The latest record for measles cases in the U.S. was set in 2014 with 667 reported cases for the twelve month year. According to the Centers for Disease Control and Prevention, we are close to breaking this record, and then some. Just shy of four full months into the year, the U.S. has seen 626 reported cases of measles in 22 different states. Some states with a high concentration of cases have even resorted to fining individuals who refuse to be vaccinated against measles. This serious illness is spread when an infected person breathes, coughs, or sneezes. It is a very contagious virus that can cause very serious symptoms.
What We know:
- The United States is not the only place where measles are on the rise. The World Health Organization reports that measles cases are on the rise on a global scale.
- The U.S. declared endemic measles elimination in 2000.
- The key factors in eliminating measles in the United States include: vaccinating children between 12-15 months, vaccinating school-aged children a second time, vaccinating high-risk groups, maintaining measles awareness among professionals and the public, and working with domestic and international government agencies on global measles mortality reduction and elimination.
- A study published in 2013 by the CDC showed no link between vaccines and Autism Spectrum Disorder (ASD).
- The best prevention for measles is to get the measles/mumps/rubella shot.
- 28% of children younger than 5 years who contracted measles (between 2001 and 2013) required hospital treatment.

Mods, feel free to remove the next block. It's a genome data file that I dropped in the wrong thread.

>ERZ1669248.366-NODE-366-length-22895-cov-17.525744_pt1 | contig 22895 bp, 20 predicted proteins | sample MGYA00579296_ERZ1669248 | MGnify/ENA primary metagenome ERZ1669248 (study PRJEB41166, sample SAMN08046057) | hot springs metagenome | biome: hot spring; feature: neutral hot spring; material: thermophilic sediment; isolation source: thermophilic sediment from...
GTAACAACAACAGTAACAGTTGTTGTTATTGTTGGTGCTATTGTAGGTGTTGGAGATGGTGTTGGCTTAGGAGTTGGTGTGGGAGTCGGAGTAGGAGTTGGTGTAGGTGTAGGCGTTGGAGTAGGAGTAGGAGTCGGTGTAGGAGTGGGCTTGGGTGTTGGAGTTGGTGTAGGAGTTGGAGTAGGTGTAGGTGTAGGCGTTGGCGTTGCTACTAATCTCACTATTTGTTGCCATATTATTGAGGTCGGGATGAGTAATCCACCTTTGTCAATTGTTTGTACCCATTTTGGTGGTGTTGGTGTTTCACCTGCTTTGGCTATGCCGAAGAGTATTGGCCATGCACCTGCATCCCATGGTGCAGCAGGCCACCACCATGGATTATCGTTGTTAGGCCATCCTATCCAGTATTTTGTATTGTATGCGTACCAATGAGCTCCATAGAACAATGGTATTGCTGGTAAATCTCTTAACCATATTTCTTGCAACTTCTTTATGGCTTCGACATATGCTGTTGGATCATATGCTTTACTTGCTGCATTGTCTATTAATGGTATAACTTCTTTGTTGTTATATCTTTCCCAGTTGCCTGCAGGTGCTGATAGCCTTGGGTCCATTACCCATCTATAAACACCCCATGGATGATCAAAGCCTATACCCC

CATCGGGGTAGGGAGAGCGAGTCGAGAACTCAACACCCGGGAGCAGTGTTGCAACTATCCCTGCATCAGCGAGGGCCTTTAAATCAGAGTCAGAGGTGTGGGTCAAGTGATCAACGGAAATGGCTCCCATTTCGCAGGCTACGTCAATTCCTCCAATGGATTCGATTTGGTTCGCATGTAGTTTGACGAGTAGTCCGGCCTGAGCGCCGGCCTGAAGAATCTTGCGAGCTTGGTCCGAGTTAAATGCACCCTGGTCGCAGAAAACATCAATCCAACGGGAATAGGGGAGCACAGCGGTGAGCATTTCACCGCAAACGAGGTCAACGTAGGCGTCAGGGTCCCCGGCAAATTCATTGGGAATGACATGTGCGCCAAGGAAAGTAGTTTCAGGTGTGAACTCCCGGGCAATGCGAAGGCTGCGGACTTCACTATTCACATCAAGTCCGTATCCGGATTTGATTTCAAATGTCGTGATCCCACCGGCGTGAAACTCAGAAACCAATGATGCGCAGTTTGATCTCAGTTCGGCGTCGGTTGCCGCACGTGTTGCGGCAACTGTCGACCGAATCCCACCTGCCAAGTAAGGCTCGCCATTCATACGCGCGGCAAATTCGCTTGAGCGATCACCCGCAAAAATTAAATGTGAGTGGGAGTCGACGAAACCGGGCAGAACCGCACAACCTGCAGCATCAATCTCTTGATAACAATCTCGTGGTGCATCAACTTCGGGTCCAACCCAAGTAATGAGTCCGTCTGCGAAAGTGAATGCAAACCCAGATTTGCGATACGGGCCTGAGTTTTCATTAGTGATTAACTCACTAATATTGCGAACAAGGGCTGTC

- Serious complications of measles can include pneumonia, croup, ear infections, encephalitis, brain damage, deafness, and death.
- Unvaccinated people can get measles from being in the same room as an infected person up to 2 hours after the person is gone (CDC Parent Fact Sheet)
If someone in your family has fallen ill and you suspect measles, this is a very serious concern and should be reported to your doctor or local health department. The first signs of measles infection is a hacking cough, runny nose, high fever, and red eyes. Children may also develop Koplik’s spots (small red spots with blue/white centers) in the mouth before a skin rash develops. If a rash appears 3-5 days after symptoms start, it is time to visit the doctor. The measles rash may begin as red, flat spots on the forehead and turns reddish/brown as it moves down the neck, torso, arms, legs, and feet. The fever and rash should slowly go away after a few days, but the recovery will take longer. Children with a measles infection should be supervised by a doctor during recovery, should be encouraged to drink plenty of fluids, and allowed to rest. Never give a children with a viral illness aspirin or any form of aspirin. Keep your infected child away from others until the rash has been gone for at least 4 days. Do not go near people with compromised immune systems.
If you live in a state with a high concentration of measles cases or travel abroad and plan to do so with your child or at-risk family member, make sure to fully vaccinate and prevent measles infection from affecting your family, your community, and the world.